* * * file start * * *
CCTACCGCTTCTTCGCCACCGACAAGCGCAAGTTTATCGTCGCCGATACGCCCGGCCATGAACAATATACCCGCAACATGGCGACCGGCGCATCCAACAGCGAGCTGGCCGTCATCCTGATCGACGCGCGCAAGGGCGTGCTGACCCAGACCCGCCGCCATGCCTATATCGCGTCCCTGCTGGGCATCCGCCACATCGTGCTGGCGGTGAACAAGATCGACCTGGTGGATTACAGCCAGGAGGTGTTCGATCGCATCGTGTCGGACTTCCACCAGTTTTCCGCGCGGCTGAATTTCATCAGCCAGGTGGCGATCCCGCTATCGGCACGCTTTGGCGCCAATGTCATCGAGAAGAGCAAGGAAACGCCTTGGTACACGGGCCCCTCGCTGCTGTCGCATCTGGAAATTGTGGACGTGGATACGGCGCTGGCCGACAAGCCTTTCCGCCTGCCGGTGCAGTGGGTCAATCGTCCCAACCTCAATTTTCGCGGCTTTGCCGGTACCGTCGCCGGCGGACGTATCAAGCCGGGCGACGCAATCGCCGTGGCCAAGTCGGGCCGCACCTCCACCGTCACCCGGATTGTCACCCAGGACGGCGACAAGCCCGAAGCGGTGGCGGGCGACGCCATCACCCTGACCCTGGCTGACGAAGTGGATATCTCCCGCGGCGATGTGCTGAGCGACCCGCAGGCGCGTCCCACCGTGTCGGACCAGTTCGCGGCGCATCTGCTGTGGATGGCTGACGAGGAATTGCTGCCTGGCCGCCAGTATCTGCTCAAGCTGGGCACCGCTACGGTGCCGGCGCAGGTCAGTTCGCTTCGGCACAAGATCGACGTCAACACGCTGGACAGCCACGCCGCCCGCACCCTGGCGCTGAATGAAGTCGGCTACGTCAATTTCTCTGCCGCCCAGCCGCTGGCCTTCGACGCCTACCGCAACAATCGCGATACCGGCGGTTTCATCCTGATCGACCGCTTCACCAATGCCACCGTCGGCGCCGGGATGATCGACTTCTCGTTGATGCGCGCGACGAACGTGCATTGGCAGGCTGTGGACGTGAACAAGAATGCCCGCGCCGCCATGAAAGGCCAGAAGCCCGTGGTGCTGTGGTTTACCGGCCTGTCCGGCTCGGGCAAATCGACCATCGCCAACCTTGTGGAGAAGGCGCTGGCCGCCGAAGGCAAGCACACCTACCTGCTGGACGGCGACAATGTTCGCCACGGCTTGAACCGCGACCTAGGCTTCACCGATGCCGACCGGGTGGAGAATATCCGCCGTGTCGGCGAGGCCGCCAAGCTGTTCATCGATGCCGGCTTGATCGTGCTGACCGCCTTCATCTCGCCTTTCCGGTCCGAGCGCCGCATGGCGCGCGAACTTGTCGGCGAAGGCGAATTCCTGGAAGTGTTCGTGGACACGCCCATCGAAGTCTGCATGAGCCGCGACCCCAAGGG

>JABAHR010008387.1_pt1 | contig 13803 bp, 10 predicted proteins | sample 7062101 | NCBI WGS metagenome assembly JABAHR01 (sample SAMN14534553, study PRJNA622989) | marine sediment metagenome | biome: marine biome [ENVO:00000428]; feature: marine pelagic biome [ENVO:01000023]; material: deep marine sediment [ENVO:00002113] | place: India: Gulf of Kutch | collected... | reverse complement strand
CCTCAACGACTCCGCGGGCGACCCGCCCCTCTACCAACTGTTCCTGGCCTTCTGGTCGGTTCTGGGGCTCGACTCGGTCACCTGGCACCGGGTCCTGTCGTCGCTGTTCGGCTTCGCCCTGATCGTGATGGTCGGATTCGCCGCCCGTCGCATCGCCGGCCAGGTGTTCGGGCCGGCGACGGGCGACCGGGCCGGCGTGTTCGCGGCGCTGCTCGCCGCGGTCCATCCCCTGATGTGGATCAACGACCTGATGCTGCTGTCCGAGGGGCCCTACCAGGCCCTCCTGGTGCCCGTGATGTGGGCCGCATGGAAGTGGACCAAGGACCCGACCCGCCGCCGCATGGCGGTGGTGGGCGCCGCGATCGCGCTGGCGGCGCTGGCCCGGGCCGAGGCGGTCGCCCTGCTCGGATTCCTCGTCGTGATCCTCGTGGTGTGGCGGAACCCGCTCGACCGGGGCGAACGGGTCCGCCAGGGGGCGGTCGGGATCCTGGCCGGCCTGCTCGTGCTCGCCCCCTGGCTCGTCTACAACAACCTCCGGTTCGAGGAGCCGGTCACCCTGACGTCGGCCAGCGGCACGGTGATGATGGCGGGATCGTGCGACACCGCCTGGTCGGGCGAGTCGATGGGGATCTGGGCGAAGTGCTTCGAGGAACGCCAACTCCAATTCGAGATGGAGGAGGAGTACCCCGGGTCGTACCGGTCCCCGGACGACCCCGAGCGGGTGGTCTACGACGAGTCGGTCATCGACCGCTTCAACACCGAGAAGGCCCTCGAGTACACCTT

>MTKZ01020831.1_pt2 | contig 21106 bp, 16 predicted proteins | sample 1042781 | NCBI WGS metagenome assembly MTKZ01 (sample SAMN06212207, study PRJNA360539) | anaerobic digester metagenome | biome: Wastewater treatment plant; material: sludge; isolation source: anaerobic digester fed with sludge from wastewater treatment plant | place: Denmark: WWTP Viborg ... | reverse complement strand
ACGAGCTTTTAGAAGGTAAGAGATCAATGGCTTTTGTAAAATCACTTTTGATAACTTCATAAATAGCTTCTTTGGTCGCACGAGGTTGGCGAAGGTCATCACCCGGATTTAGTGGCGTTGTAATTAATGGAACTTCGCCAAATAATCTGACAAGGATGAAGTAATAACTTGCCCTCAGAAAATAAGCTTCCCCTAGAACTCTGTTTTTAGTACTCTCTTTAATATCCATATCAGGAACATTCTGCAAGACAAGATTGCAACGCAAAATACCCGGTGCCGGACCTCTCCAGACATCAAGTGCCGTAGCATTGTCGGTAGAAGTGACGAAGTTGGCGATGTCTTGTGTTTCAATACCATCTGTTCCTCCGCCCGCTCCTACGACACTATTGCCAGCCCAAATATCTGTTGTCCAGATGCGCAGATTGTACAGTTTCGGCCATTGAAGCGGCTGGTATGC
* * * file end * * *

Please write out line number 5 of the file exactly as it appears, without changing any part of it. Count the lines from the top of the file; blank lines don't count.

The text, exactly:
ACGAGCTTTTAGAAGGTAAGAGATCAATGGCTTTTGTAAAATCACTTTTGATAACTTCATAAATAGCTTCTTTGGTCGCACGAGGTTGGCGAAGGTCATCACCCGGATTTAGTGGCGTTGTAATTAATGGAACTTCGCCAAATAATCTGACAAGGATGAAGTAATAACTTGCCCTCAGAAAATAAGCTTCCCCTAGAACTCTGTTTTTAGTACTCTCTTTAATATCCATATCAGGAACATTCTGCAAGACAAGATTGCAACGCAAAATACCCGGTGCCGGACCTCTCCAGACATCAAGTGCCGTAGCATTGTCGGTAGAAGTGACGAAGTTGGCGATGTCTTGTGTTTCAATACCATCTGTTCCTCCGCCCGCTCCTACGACACTATTGCCAGCCCAAATATCTGTTGTCCAGATGCGCAGATTGTACAGTTTCGGCCATTGAAGCGGCTGGTATGC